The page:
Ancient Glass Blog of The Allaire Collection

English Glass Week (Thursday)

Posted in Uncategorized by Allaire Collection of Glass on April 27, 2017

The Buckingham’s Glasshouses 16th -17th C.

The second duke of Buckingham in 1660 obtained patents from Charles II and for fourteen years dominated the English glass industry.  He the same year obtain a glasshouse at Greenwich, employing Venetian workers along with John De La Cam to make glasses in the Venetian style. Also, in 1663 he bought another glasshouse in Vauxhall to make sheet glass and mirrors. Before this luxury glass was imported to England from Venice as early as 1399. This was due, in no small part, to the skill of Venetian glassmakers, who held a monopoly on the luxury glass industry at that time. The history of English glass in the 16th and 17th centuries centers on the pursuit of a cristallo to replace imported Venetian wares. Buckingham’s glasshouses were among the early English glassmaking ventures that sought to replicate and sell cristallo in England.

Although the English were eventually able to manufacture glass in the Venetian style, their final products, made of soda- lime glass, remained as fragile as their Venetian counterparts. With the development of lead crystal by the English glassmaker George Ravenscroft (1632–1683) in the 1670s, however, the glasshouses of Buckingham and others faced increasing competition. The material and the cooling properties of Ravenscroft’s glass dictated the final forms of objects. Simple but strong shapes emerged in English glass, and the reflection of the Venetian style began to fade. This departure from fragile façon de Venise glass was a direct result of the improved strength and durability of the newly developed lead crystal. The above was taken in part from an article written by Alexandra Ruggiero, Curatorial Assistant at The Corning Museum of Glass.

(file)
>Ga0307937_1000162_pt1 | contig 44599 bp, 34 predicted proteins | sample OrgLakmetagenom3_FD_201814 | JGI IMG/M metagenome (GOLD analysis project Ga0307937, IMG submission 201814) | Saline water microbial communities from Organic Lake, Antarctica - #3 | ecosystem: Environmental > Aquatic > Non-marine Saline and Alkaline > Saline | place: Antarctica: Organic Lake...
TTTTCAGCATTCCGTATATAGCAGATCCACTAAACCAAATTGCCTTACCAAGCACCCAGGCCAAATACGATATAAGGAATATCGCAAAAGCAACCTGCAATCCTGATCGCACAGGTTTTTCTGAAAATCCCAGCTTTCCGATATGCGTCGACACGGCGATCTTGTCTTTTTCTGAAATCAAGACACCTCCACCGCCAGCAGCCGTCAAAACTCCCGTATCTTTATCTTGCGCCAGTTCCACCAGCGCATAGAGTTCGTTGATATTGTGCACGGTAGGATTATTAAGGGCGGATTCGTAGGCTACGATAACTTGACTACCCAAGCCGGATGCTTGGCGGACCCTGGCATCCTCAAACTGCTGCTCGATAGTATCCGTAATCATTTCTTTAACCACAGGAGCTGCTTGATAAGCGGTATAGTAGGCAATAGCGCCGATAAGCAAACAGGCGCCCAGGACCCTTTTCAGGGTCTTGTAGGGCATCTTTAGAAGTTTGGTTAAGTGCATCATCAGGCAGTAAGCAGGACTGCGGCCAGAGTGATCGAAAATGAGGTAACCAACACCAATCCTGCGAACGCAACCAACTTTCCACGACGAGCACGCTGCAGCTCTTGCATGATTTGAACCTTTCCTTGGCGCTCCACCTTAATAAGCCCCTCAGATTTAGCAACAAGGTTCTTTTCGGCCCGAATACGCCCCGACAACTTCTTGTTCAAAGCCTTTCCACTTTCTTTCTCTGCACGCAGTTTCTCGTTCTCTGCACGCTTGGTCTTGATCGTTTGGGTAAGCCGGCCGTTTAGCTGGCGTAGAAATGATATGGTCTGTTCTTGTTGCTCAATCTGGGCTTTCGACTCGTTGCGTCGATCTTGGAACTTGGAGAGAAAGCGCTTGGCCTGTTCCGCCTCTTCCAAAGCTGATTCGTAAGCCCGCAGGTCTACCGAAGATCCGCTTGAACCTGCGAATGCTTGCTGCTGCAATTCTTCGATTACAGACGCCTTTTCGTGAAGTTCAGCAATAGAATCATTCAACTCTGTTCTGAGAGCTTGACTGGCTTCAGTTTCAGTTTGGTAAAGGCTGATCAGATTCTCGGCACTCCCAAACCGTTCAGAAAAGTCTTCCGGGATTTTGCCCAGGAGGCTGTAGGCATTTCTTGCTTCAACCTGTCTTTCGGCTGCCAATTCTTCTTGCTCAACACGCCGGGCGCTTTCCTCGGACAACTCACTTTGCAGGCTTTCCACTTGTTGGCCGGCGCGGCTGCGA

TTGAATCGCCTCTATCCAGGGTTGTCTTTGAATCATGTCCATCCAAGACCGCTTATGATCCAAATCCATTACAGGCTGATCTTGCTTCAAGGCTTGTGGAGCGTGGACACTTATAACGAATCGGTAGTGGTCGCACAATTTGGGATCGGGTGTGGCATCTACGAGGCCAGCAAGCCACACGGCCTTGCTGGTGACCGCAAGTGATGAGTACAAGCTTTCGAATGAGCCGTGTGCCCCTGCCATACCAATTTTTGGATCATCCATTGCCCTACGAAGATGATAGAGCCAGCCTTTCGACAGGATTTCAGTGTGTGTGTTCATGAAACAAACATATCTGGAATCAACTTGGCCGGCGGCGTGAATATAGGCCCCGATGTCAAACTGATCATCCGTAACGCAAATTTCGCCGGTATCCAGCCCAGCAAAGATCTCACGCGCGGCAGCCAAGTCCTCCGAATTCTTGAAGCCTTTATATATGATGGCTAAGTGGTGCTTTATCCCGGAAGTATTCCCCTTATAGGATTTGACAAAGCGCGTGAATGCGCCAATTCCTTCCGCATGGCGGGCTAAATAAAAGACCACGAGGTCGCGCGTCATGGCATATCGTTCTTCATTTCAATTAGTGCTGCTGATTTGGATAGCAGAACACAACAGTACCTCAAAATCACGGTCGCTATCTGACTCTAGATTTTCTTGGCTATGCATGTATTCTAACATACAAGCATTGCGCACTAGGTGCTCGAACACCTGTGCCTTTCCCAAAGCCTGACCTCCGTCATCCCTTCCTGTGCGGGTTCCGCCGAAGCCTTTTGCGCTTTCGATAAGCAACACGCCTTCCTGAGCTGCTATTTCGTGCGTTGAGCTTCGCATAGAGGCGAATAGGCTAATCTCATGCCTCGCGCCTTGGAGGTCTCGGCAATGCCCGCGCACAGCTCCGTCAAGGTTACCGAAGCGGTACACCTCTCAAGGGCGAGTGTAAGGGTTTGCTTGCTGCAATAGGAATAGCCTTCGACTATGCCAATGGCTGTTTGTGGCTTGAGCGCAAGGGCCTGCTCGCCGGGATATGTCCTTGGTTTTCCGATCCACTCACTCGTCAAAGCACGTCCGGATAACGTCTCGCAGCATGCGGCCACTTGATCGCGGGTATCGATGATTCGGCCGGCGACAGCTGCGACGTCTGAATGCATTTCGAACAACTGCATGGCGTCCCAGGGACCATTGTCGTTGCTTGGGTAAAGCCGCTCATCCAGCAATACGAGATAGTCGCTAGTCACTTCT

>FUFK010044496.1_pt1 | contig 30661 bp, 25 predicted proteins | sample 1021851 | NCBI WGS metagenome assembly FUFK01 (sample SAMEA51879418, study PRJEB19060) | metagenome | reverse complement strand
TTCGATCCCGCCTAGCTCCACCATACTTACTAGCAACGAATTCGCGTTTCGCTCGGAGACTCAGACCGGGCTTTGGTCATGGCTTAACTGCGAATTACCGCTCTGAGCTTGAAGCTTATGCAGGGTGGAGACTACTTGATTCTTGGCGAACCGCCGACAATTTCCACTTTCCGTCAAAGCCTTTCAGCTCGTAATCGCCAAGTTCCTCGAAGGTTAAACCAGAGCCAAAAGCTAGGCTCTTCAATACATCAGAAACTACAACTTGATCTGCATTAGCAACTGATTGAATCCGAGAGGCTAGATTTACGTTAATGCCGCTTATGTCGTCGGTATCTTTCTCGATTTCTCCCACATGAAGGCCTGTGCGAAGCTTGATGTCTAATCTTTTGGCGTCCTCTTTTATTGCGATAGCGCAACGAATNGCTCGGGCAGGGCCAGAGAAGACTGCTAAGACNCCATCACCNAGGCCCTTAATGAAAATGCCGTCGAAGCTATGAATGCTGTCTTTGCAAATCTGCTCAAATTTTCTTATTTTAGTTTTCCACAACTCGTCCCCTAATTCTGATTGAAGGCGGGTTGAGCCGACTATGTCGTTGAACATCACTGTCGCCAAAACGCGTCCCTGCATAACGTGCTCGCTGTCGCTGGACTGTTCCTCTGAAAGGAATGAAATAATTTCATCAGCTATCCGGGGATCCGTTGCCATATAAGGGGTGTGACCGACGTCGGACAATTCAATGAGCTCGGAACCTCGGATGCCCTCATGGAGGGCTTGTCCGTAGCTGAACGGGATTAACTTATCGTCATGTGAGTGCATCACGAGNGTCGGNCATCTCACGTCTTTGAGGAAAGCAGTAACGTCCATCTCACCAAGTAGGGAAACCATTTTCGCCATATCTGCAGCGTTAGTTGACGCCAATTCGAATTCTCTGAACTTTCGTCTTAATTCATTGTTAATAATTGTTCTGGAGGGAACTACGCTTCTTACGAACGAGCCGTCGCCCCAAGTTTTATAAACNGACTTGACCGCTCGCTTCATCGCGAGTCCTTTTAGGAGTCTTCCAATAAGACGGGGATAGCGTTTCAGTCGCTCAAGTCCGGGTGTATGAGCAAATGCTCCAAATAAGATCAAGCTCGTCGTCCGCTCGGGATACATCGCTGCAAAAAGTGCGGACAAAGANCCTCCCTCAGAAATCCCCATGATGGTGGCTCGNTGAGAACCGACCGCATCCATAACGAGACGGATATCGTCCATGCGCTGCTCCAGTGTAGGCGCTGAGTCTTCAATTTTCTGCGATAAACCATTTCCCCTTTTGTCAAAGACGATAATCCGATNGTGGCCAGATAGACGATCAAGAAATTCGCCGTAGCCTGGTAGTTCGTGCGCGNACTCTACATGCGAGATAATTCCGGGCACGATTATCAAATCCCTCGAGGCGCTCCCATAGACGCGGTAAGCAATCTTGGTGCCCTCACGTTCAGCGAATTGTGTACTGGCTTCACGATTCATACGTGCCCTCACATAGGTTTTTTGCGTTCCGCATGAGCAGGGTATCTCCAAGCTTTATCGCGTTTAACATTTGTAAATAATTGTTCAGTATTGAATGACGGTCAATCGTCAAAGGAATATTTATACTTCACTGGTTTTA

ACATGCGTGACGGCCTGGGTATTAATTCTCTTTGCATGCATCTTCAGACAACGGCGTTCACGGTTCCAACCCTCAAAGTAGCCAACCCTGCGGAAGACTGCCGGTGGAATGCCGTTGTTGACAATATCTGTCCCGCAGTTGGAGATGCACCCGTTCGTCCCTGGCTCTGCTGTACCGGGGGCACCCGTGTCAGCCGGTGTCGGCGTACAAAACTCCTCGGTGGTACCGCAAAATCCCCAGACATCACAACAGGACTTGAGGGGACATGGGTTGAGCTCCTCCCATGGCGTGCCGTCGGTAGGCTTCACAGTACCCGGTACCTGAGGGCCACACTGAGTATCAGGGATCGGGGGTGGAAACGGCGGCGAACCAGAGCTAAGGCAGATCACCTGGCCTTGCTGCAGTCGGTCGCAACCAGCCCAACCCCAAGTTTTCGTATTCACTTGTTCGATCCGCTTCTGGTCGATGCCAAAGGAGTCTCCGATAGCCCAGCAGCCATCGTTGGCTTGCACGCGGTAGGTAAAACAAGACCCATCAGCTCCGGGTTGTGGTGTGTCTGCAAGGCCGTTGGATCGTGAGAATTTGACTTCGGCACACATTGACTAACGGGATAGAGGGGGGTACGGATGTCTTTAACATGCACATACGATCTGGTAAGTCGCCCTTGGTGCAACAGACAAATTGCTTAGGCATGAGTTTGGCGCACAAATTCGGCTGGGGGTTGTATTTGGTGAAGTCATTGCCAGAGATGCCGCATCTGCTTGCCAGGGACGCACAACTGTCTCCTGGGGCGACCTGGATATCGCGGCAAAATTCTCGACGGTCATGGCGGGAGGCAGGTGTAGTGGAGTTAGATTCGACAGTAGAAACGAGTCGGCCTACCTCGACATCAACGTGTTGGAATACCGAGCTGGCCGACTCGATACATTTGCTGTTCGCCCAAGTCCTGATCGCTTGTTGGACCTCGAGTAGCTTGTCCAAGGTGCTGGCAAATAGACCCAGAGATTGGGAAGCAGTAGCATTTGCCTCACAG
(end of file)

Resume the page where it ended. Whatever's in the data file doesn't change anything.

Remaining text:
English Facon de Venise Glass Tazza

Additional Example of glasses Buckingham’s Glasshouses in the Corning Museum of Glass







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